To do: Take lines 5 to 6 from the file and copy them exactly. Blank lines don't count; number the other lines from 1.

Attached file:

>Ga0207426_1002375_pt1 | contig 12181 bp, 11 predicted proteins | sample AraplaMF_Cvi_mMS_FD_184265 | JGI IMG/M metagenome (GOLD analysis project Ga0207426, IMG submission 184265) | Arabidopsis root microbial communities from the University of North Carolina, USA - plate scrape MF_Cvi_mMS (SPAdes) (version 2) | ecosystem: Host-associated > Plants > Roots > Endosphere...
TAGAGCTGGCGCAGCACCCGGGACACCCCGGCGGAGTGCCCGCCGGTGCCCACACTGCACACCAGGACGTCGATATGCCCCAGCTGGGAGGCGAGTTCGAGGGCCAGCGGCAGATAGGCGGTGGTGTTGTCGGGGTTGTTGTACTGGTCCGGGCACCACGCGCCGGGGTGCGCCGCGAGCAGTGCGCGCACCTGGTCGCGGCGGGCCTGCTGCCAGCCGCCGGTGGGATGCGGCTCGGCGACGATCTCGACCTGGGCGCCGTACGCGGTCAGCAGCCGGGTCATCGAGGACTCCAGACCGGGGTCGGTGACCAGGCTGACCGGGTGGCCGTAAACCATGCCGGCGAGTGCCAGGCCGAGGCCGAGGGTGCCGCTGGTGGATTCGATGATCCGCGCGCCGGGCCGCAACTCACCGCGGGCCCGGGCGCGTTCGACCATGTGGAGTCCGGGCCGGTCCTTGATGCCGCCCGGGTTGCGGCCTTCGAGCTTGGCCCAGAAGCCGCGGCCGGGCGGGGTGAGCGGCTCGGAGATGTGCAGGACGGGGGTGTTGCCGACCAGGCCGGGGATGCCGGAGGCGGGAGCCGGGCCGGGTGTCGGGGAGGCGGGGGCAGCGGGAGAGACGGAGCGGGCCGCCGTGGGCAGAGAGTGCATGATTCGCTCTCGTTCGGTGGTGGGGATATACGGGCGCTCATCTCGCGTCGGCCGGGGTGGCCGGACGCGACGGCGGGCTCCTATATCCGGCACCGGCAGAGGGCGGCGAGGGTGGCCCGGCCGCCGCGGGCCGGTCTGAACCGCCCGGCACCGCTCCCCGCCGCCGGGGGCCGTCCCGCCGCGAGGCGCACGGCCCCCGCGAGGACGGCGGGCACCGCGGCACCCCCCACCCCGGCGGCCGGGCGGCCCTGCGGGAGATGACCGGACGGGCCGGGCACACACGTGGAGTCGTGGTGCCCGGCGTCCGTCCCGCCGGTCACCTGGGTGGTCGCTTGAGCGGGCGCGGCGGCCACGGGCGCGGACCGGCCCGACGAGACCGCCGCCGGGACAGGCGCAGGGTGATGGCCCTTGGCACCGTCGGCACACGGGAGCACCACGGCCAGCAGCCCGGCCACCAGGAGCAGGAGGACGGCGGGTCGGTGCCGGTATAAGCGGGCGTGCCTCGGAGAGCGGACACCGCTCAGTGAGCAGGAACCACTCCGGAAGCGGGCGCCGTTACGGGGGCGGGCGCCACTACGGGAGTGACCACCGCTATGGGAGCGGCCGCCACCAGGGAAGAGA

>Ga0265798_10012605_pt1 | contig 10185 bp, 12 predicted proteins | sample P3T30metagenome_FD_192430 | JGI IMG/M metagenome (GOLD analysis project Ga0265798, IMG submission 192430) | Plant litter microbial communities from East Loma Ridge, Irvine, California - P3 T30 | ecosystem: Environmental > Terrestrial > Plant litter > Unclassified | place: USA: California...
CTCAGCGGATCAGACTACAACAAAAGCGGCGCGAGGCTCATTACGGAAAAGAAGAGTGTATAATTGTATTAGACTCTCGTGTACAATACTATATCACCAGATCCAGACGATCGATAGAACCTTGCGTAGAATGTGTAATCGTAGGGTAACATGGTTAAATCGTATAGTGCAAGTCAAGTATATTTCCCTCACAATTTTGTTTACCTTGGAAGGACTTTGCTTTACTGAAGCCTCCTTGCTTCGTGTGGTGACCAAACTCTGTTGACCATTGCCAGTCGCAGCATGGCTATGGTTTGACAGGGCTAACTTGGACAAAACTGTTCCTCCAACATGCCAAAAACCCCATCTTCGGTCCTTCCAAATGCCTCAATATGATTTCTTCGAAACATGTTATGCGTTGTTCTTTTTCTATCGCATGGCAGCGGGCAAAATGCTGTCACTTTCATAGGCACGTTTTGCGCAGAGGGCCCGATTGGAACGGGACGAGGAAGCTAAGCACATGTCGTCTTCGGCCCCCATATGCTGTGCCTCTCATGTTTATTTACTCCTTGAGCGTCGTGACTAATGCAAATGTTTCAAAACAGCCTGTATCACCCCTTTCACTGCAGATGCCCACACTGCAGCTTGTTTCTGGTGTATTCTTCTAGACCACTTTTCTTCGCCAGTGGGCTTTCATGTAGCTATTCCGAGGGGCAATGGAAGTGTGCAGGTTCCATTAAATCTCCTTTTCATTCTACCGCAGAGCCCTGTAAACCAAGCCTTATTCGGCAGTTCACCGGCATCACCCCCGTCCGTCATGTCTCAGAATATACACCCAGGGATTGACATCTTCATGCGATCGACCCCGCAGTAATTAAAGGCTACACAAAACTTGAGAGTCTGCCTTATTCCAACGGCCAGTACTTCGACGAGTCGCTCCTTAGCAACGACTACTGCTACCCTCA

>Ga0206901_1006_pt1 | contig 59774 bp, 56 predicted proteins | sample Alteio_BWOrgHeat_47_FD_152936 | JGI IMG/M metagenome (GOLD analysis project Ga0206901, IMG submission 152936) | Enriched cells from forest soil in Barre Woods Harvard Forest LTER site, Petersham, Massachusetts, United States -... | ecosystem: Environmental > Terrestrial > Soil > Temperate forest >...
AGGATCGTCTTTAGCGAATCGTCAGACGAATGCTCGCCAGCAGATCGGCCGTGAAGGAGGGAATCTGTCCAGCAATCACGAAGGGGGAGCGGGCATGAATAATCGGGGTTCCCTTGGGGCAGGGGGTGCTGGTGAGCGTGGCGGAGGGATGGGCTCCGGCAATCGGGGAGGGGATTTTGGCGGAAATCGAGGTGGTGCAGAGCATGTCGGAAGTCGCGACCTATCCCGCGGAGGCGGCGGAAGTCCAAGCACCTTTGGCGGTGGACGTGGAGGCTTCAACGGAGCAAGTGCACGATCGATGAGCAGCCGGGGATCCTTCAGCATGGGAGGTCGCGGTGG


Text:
>Ga0206901_1006_pt1 | contig 59774 bp, 56 predicted proteins | sample Alteio_BWOrgHeat_47_FD_152936 | JGI IMG/M metagenome (GOLD analysis project Ga0206901, IMG submission 152936) | Enriched cells from forest soil in Barre Woods Harvard Forest LTER site, Petersham, Massachusetts, United States -... | ecosystem: Environmental > Terrestrial > Soil > Temperate forest >...
AGGATCGTCTTTAGCGAATCGTCAGACGAATGCTCGCCAGCAGATCGGCCGTGAAGGAGGGAATCTGTCCAGCAATCACGAAGGGGGAGCGGGCATGAATAATCGGGGTTCCCTTGGGGCAGGGGGTGCTGGTGAGCGTGGCGGAGGGATGGGCTCCGGCAATCGGGGAGGGGATTTTGGCGGAAATCGAGGTGGTGCAGAGCATGTCGGAAGTCGCGACCTATCCCGCGGAGGCGGCGGAAGTCCAAGCACCTTTGGCGGTGGACGTGGAGGCTTCAACGGAGCAAGTGCACGATCGATGAGCAGCCGGGGATCCTTCAGCATGGGAGGTCGCGGTGG